Is China the New United States?
An image of a German building which was constructed during the "Gründerzeit," the massive real estate boom which preceeded the "Other Great Depression."
I received a number of responses to my blog post about how what we are experiencing today is not like the Great Depression. Several people have instead compared it to the "Other Great Depression," the one that started in 1873 and lasted for many years. I didn't know much about that event, so I did some research on it and came up with a fascinating article that compares it to our current situation:
The Real Great Depression
The depression of 1929 is the wrong model for the current economic crisis
"The problems had emerged around 1870, starting in Europe. In the Austro-Hungarian Empire, formed in 1867, in the states unified by Prussia into the German empire, and in France, the emperors supported a flowering of new lending institutions that issued mortgages for municipal and residential construction, especially in the capitals of Vienna, Berlin, and Paris. Mortgages were easier to obtain than before, and a building boom commenced. Land values seemed to climb and climb; borrowers ravenously assumed more and more credit, using unbuilt or half-built houses as collateral. The most marvelous spots for sightseers in the three cities today are the magisterial buildings erected in the so-called founder period."
Sound familiar? As the same time that real estate was blowing up, a new, cheap producer of goods was emerging, exacerbating problems for Europe. Is China to the U.S. today what the U.S. was to Europe over a century ago?
"But the economic fundamentals were shaky. Wheat exporters from Russia and Central Europe faced a new international competitor who drastically undersold them. The 19th-century version of containers manufactured in China and bound for Wal-Mart consisted of produce from farmers in the American Midwest. They used grain elevators, conveyer belts, and massive steam ships to export trainloads of wheat to abroad. Britain, the biggest importer of wheat, shifted to the cheap stuff quite suddenly around 1871. By 1872 kerosene and manufactured food were rocketing out of America's heartland, undermining rapeseed, flour, and beef prices. The crash came in Central Europe in May 1873, as it became clear that the region's assumptions about continual economic growth were too optimistic. Europeans faced what they came to call the American Commercial Invasion. A new industrial superpower had arrived, one whose low costs threatened European trade and a European way of life."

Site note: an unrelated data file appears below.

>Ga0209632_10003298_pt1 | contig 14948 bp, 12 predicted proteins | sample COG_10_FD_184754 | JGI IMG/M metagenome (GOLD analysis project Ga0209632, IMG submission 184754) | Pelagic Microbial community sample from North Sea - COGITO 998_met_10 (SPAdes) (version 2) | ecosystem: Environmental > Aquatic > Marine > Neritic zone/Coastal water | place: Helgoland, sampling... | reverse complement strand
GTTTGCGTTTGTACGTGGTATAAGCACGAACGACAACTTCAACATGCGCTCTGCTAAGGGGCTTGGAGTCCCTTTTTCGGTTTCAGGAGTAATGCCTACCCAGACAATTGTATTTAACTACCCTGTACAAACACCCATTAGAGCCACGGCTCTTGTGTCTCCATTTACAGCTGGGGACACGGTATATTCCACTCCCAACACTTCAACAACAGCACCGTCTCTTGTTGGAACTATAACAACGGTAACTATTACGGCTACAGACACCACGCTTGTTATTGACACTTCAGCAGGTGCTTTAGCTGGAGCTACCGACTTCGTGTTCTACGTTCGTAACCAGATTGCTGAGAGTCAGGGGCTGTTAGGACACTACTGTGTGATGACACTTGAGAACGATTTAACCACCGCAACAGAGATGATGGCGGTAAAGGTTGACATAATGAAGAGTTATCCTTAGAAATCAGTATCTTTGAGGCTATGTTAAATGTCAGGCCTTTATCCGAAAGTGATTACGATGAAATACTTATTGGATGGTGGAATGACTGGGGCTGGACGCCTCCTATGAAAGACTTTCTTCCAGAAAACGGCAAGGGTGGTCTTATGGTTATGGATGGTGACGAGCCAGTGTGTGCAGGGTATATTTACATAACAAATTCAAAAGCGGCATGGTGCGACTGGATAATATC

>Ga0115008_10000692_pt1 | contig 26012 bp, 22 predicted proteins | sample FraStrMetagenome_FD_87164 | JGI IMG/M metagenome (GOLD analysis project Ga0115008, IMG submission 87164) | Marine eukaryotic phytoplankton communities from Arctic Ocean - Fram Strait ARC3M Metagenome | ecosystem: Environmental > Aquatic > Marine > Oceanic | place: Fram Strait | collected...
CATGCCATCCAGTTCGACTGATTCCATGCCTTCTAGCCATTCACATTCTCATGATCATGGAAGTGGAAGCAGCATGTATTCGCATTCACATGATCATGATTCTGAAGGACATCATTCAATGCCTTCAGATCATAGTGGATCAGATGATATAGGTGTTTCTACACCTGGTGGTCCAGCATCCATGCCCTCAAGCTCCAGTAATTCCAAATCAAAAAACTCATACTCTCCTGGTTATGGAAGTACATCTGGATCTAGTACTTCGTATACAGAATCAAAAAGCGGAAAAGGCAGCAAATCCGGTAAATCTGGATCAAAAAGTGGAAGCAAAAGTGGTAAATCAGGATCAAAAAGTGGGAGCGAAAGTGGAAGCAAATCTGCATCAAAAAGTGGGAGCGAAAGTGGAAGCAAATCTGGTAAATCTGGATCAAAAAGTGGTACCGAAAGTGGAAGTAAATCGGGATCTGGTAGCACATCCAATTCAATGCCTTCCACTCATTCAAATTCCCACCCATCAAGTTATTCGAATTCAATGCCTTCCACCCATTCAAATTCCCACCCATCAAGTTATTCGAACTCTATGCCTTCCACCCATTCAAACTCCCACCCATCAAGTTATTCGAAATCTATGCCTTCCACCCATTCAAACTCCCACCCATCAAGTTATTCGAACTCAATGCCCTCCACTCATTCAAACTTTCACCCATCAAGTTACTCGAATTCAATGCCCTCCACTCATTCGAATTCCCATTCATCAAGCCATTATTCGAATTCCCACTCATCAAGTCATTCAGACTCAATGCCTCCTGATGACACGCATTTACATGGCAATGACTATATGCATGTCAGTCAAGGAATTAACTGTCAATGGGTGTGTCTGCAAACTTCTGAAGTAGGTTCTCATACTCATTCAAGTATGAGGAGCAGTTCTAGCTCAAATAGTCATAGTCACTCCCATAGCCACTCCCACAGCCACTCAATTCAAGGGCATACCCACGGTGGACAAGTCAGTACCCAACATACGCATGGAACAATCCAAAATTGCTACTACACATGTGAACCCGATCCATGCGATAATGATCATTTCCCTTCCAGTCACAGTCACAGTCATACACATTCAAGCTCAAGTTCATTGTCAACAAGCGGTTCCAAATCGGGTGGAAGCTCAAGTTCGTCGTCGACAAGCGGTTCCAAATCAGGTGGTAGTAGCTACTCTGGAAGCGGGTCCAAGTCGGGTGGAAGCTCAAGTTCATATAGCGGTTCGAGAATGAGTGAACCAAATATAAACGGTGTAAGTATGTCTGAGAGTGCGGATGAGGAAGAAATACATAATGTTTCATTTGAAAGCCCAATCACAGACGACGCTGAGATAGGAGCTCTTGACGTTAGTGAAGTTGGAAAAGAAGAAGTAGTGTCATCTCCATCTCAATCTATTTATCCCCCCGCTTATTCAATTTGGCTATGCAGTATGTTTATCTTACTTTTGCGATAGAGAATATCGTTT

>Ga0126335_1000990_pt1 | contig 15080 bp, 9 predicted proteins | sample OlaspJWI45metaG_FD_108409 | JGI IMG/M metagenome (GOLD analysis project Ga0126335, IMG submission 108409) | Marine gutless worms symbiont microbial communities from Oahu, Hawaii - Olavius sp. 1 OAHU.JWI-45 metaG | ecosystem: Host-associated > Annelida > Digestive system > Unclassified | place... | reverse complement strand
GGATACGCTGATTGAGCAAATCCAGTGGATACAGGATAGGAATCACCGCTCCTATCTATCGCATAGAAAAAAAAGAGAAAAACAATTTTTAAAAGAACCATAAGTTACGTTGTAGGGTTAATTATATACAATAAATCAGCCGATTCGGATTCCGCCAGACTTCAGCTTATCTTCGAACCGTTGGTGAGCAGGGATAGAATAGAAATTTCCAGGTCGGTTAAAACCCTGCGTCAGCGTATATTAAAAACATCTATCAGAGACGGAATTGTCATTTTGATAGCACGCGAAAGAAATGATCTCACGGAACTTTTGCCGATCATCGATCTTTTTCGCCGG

Now admittedly, I am far from an expert on this period of time, but if the facts that are outlined in this article are indeed true two lessons can be taken away from it.
1) Cash is king
"The long-term effects of the Panic of 1873 were perverse. For the largest manufacturing companies in the United States — those with guaranteed contracts and the ability to make rebate deals with the railroads — the Panic years were golden. Andrew Carnegie, Cyrus McCormick, and John D. Rockefeller had enough capital reserves to finance their own continuing growth. For smaller industrial firms that relied on seasonal demand and outside capital, the situation was dire. As capital reserves dried up, so did their industries. Carnegie and Rockefeller bought out their competitors at fire-sale prices. The Gilded Age in the United States, as far as industrial concentration was concerned, had begun."
2) Despite their recent, precipitous fall, companies in China and India will be outstanding investments.
I would love to hear others' thoughts on this subject.
Is anyone familiar with the economic downturn of the late 1800s. If so, I'd love to learn more about it.
Do you see the similarities as well? I see some, but I do not believe that this downturn will be nearly as dramatic or painful as that one was.
If so, what sectors do you think will benefit? I personally believe that this would be a boon for cash-rich U.S. companies, or ones that at least generate a lot of cash flow, not to mention Chinese companies (I'm not as sold on India).
I also believe that the rise of Chindia versus the U.S. would be bearish for the U.S. dollar and bullish for commodities, both in terms of demand and in terms of value relative to the dollar.
I currently personally have very little exposure to China in my personal portfolio and investing in Chinese companies, with a few exceptions, goes against my new policy of investing in companies that pay large dividends. However, I still have positions in both oil and nat gas. I plan on using the next year or so to gradually increase those positions.